I am happy to announce that Pocket Heroes will be available in the App Store this Thursday!
It’s been over a year since we first ‘revealed’ the game at E3, and we’ve been working on the game even longer than that, so it is pretty surreal to think that it will actually be available for everyone to play in just a few short days.
Since it has been such a long development cycle, by iOS standards, I thought it might be fun to take a look back at some of the development milestones and see how far the game has come over the last year. I’ve also got a series of blog posts planned for this week that will highlight each of our character classes and let you get to know them a little better before you start your adventure on Thursday.
A Look Back
The concept for Pocket Heroes really started with a question; “What if we made a game like Hero Quest for the iPhone.” From the very beginning we knew we wanted to make a party-based RPG that leveraged push notifications, so that a group of players could go on an adventure together no matter where they were. From this initial idea, we started working on a prototype that would let us test out the concept and determine if playing an RPG over push notifications was as great an experience as we hoped it would be.
The first step was to develop some basic technology that would allow us to display an RPG-like game. I started by developing a dead simple RPG concept using old Legend of Zelda sprites. This build did nothing more than allow you to move Link around a map and find secret tunnels, but it was already just a little bit fun. After I developed this front-end technology, Cody took a dive into building out a bare-bones server implementation that would allow us to send turns back and forth between two phones. I believe that we got this working about 1 week before we revealed the game at E3 2011, which you can see here.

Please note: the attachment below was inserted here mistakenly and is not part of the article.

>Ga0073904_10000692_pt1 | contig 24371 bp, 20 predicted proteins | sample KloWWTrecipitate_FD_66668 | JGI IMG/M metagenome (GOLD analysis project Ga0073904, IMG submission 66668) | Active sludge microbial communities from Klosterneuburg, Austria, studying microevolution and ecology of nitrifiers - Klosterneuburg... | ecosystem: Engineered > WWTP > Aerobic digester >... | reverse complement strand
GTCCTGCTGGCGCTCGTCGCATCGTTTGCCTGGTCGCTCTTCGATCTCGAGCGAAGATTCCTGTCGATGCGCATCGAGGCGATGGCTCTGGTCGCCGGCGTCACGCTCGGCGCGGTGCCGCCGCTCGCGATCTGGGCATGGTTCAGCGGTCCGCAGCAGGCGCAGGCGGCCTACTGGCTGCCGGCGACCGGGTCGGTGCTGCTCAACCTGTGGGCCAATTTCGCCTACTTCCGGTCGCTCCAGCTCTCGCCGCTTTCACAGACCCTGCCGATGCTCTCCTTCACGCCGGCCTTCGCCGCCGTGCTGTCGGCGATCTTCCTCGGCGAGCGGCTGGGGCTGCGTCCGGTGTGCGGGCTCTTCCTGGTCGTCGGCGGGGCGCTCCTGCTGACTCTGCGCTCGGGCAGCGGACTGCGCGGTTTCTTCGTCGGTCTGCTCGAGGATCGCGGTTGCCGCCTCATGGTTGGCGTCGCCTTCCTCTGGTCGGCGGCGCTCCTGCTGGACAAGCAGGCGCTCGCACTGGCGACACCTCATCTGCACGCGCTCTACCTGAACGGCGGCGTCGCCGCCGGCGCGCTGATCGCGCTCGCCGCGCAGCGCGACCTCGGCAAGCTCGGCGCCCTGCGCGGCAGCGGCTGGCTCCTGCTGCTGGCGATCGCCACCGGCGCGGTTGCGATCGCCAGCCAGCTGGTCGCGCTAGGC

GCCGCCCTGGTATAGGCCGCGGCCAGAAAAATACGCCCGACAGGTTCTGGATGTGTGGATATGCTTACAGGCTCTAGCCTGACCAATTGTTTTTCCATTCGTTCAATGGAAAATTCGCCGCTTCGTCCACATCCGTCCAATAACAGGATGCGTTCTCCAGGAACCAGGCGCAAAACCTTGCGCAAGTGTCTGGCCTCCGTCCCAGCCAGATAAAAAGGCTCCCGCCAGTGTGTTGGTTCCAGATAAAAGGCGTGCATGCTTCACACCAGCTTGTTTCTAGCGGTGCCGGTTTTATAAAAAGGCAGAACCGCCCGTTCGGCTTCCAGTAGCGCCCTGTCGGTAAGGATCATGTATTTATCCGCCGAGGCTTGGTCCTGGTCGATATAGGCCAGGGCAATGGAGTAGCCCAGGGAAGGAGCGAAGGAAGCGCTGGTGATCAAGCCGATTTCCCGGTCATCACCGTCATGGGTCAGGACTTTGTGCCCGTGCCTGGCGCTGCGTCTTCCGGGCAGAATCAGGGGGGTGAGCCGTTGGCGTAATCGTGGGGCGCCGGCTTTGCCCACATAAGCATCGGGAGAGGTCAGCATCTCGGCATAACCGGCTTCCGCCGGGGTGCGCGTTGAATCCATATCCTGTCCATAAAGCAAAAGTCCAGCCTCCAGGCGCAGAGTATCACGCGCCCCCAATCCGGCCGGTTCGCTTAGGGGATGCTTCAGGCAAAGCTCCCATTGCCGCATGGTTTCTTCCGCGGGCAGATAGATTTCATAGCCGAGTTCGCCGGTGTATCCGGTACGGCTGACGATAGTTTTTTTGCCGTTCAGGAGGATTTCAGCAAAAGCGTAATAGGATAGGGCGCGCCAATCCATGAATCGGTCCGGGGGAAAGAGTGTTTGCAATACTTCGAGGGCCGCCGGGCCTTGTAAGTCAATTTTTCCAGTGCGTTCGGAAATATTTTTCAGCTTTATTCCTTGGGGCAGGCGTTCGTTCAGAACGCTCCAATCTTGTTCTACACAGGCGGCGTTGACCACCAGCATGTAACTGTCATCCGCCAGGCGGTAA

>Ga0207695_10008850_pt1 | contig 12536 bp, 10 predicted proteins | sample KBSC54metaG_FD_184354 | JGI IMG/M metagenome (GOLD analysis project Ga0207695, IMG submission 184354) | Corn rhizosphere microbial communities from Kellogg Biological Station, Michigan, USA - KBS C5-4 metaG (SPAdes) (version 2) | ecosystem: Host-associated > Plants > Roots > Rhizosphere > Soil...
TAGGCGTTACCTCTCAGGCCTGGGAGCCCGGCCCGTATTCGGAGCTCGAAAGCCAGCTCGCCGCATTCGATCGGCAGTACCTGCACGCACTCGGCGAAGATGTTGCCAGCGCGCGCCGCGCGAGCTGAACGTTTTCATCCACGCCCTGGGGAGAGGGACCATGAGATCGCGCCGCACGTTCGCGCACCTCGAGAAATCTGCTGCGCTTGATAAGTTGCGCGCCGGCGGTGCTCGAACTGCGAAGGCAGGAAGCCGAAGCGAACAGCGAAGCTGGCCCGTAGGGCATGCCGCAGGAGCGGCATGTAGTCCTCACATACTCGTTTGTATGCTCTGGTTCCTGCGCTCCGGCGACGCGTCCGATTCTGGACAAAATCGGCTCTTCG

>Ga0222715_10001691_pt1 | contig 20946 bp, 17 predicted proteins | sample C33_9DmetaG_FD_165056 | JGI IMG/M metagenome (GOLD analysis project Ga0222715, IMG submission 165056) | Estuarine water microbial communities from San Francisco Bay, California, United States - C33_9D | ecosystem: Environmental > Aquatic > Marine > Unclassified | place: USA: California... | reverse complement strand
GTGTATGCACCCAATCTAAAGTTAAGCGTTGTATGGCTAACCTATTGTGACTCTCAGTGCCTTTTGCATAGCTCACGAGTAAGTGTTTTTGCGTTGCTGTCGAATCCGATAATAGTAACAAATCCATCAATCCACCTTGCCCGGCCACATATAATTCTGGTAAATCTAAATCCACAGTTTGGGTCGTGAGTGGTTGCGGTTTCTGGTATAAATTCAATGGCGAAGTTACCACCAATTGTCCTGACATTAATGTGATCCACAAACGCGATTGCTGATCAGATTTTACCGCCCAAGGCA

What I love about this video is that we were so nervous to show off the game, especially since the AI wasn’t working because of a bug I had created at about 3:00 AM the night before. But, even though what we showed was incredibly early, the idea that we were building a turn-based coop RPG was enough to get people really excited about the game. I’m glad it did too, because we had no idea how much work was ahead of us at that point, and if we hadn’t had that great response from everyone online, I doubt we would have made it.
Time to do some work
After E3 we were riding high on the excitement around the announcement and really started to focus all our effort on the game. We started working with paper sprites and notebooks to flesh out the characters and where we thought they should travel in their adventures.
We got in touch with some contract artists who were able to build us some great tile maps and character sprites, and we got to work on the programming. At the time I remember thinking that we could probably get the game done by Christmas, obviously that was not the case.
Syncing ain’t easy, but it’s necessary
There were a couple things that slowed us down, one was the fact that RPGs have a LOT OF STUFF in them. Everything from item types, to enemy stats, inventory management, play balancing, the list of things that are expected to be part of an RPG is really pretty huge. That wouldn’t have been so bad if were just building a single player RPG or Rogue-like, what really tripped us up was the difficulty of syncing all of that data between 2 – 4 players. We basically had to code every feature twice, first to make it work locally and then to make it persist across the network and update the other player’s game-state in exactly the same way. This is obviously something that is tackled by a lot of games out there, but it was something we definitely underestimated in the beginning.
End of the Tunnel
In early spring we knew we were getting close and decided to put together a trailer for GDC to help remind people about the game.
As we got deeper and deeper into ‘Spring 2012′ we realized that we still weren’t where we had hoped to be. We had to make the decision to postpone our launch date, and continue working, to make Pocket Heroes the best game it could be. As many of you know, we had to make that decision a couple more times before we were done, but I’m proud of how the game has turned out, and I know that we made the right choice.
So that brings us to today, three days till launch. I can’t wait for all of you to give the game a try, and to hear your thoughts and feedback. We have a lot of content and feature updates planned for the coming month so let me know how you feel about the game and we will continue to improve it.
Check back later today for our first character profile post where we’ll take a look at the Paladin.
Thanks for reading!